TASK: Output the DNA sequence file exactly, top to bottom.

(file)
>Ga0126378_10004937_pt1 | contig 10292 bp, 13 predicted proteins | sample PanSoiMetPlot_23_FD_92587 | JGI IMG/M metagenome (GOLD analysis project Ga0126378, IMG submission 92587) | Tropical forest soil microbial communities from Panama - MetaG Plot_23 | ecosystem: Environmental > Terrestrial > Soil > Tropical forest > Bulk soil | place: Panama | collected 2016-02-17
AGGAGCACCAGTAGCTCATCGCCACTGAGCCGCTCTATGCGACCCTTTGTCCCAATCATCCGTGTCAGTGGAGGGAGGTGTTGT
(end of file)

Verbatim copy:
>Ga0126378_10004937_pt1 | contig 10292 bp, 13 predicted proteins | sample PanSoiMetPlot_23_FD_92587 | JGI IMG/M metagenome (GOLD analysis project Ga0126378, IMG submission 92587) | Tropical forest soil microbial communities from Panama - MetaG Plot_23 | ecosystem: Environmental > Terrestrial > Soil > Tropical forest > Bulk soil | place: Panama | collected 2016-02-17
AGGAGCACCAGTAGCTCATCGCCACTGAGCCGCTCTATGCGACCCTTTGTCCCAATCATCCGTGTCAGTGGAGGGAGGTGTTGT